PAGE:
British Prime Minister David Cameron speaks during a press conference at the end of a European Union Summit at the EU headquarters in Brussels on October 24, 2014. AFP PHOTO / EMMANUEL DUNAND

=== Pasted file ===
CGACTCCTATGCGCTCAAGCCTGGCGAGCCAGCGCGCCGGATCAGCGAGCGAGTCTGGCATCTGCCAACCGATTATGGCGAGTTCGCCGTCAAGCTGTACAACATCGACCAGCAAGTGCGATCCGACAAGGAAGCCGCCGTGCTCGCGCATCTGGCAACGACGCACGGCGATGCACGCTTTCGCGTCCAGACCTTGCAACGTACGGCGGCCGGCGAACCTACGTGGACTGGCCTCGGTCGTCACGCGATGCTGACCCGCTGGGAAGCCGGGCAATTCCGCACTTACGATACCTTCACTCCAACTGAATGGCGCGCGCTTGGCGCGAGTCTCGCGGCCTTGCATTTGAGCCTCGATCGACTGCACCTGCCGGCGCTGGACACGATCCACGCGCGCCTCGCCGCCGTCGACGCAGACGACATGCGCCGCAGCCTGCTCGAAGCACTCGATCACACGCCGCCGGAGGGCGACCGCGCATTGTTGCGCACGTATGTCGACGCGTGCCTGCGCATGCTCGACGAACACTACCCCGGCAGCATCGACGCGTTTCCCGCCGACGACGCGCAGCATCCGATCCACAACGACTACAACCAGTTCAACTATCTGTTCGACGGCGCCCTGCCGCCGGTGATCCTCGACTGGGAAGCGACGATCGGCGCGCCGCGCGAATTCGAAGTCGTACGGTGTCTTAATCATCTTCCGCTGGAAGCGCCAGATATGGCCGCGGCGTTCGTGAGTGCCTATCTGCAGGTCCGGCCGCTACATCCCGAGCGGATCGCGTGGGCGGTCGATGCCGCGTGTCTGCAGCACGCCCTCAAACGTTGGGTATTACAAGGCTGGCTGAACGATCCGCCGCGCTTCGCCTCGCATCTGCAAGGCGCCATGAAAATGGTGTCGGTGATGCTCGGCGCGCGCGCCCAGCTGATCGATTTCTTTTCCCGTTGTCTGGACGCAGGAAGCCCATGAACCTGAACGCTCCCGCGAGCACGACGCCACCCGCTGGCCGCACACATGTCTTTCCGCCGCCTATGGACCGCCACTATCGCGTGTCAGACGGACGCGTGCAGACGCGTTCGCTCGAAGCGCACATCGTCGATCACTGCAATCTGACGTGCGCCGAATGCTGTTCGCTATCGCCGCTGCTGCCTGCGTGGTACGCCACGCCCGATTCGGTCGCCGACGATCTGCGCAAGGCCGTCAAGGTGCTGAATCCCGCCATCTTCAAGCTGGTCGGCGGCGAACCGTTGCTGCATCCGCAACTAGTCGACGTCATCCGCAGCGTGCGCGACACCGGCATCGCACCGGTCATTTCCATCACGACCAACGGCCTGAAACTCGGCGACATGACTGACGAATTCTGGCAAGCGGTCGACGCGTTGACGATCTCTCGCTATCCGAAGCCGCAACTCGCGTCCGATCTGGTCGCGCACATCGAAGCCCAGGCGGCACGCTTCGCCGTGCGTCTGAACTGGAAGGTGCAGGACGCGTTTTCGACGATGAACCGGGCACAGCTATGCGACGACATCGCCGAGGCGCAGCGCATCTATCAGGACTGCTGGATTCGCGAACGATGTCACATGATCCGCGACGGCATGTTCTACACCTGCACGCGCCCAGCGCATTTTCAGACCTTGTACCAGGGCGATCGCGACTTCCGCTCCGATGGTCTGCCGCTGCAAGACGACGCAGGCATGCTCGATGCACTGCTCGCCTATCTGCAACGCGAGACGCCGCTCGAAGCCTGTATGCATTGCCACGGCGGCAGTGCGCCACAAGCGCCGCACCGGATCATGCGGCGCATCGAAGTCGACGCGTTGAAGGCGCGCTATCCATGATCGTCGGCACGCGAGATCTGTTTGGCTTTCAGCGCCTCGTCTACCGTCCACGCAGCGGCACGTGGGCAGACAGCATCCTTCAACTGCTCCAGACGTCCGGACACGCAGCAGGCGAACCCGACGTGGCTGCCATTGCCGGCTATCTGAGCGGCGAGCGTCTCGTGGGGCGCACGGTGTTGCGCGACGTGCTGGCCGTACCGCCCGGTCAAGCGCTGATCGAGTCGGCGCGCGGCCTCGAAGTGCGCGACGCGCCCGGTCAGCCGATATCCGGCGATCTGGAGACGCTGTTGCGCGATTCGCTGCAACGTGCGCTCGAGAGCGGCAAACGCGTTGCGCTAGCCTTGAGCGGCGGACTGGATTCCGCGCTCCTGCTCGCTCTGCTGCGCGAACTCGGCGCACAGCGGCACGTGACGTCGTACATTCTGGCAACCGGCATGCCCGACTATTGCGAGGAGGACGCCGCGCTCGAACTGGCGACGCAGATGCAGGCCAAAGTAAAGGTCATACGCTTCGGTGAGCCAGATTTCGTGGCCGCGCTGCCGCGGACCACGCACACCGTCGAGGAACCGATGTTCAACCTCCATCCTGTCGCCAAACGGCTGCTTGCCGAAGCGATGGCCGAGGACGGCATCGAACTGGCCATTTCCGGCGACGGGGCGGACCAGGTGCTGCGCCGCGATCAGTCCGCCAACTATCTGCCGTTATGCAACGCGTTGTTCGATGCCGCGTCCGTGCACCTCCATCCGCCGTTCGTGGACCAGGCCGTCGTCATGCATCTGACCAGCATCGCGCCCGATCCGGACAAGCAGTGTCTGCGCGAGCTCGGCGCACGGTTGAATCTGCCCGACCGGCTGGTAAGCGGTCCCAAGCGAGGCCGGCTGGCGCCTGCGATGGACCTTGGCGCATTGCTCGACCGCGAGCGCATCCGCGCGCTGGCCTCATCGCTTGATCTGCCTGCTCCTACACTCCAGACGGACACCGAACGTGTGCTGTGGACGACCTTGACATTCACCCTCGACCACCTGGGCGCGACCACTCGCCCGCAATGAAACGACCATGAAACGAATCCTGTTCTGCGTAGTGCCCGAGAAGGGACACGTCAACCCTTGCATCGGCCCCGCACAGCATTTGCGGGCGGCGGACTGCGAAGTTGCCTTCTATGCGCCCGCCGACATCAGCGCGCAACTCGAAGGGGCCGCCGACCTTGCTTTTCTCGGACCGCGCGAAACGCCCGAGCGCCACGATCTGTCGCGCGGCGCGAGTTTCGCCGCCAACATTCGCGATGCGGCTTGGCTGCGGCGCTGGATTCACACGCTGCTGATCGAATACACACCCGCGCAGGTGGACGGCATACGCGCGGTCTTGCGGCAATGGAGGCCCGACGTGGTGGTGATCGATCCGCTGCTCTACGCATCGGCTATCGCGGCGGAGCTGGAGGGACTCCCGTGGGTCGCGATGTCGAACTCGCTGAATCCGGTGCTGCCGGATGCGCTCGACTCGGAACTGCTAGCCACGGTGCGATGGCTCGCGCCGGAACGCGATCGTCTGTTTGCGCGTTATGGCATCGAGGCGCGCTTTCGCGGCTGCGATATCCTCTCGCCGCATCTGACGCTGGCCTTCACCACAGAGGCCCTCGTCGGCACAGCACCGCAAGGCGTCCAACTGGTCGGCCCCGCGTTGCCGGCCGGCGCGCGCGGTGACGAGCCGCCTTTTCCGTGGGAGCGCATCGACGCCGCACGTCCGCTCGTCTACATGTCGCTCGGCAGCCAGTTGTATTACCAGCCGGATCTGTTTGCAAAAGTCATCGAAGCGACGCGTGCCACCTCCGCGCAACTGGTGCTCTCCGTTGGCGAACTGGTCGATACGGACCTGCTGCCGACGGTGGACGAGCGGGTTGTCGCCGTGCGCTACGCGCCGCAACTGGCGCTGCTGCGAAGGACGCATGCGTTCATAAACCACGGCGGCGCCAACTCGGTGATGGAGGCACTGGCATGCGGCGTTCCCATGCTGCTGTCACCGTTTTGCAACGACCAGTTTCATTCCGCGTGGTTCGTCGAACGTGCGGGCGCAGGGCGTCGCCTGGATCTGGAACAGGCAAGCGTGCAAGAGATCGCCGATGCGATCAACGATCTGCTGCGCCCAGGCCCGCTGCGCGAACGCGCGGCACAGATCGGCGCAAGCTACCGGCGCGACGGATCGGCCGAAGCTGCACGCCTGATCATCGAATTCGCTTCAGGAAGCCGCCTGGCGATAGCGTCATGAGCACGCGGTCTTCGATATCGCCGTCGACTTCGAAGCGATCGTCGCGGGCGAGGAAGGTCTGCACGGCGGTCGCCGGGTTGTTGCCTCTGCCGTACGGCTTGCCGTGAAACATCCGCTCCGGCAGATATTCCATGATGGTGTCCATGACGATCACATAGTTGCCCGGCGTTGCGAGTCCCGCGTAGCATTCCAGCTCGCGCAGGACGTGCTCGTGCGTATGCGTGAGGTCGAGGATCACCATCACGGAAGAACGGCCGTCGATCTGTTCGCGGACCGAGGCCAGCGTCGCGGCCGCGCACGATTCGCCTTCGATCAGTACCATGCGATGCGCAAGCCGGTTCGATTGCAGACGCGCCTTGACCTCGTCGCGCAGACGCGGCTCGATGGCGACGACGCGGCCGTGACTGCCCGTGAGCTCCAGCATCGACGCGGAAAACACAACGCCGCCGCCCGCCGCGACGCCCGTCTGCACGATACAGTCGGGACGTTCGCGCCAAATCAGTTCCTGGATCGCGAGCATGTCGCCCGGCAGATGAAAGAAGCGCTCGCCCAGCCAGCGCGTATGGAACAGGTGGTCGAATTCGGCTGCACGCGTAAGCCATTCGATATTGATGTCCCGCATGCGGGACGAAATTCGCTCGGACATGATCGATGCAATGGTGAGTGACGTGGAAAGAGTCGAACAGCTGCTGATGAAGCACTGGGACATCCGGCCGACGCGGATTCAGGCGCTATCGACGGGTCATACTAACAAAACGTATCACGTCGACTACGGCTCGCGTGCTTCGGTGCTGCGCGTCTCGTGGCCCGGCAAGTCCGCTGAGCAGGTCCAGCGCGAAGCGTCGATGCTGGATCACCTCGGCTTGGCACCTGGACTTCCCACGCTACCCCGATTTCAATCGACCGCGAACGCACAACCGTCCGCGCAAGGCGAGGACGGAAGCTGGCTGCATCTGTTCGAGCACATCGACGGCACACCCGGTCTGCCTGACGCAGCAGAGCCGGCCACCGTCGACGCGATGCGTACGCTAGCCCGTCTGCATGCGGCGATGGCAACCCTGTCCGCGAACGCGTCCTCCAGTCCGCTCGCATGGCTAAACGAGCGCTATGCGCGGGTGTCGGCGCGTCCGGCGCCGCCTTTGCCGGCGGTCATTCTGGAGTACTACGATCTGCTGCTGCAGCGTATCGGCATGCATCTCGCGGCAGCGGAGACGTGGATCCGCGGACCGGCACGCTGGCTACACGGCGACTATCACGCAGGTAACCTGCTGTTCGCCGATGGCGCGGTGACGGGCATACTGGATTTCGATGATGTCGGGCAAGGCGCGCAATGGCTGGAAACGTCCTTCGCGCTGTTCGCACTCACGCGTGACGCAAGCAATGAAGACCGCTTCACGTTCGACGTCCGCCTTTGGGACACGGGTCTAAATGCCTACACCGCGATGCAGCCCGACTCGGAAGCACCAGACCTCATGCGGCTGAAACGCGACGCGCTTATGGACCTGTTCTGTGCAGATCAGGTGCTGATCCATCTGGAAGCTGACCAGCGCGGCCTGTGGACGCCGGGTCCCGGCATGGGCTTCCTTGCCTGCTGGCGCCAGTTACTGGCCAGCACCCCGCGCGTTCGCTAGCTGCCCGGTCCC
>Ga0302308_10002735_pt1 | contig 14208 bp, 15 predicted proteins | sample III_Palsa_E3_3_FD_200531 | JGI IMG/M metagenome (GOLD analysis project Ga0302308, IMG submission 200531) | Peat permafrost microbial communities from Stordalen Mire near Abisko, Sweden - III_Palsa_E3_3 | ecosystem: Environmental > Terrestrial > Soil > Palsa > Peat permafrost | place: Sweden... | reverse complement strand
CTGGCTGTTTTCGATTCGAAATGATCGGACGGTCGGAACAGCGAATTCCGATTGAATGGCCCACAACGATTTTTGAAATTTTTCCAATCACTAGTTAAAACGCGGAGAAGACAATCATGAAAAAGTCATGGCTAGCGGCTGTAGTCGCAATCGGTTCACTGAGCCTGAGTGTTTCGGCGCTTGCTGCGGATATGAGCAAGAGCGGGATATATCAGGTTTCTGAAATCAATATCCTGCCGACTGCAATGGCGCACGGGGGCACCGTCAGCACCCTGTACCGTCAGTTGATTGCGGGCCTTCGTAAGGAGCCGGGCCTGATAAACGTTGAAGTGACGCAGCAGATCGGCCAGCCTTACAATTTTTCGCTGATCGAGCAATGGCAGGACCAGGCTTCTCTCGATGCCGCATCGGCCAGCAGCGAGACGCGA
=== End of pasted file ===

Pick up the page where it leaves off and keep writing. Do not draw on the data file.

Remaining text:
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British Prime Minister David Cameron challenged a demand from the European Union for an additional 2.1-billion-euro payment into this year's EU budget after a revision of economic statistics showed his country was better off.Cameron's Eurosceptic opponents, gaining ground fast on his Conservative party ahead of a May election, seized on what EU officials called an unusually extensive version of the regular annual adjustment. They accused the prime minister of misleading voters and the EU of acting like a "thirsty vampire". Fellow EU leaders urged Britain to respect long-standing EU rules and not blow an accounting exercise out of proportion.Cameron raised the issue on the second day of an EU summit, and European Commission President Jose Manuel Barroso responded that the rules were the rules and should not be called into question, an EU official said.After that rebate, worth 5.9 billion euros this year, Britain was due to pay 14.7 billion euros into the EU's 140 billion euro annual budget.Anti-EU right-wingers in Cameron's own party also sought to exploit the issue ahead of a referendum on EU membership that he has promised for 2017 if the Conservatives win next year's national election.
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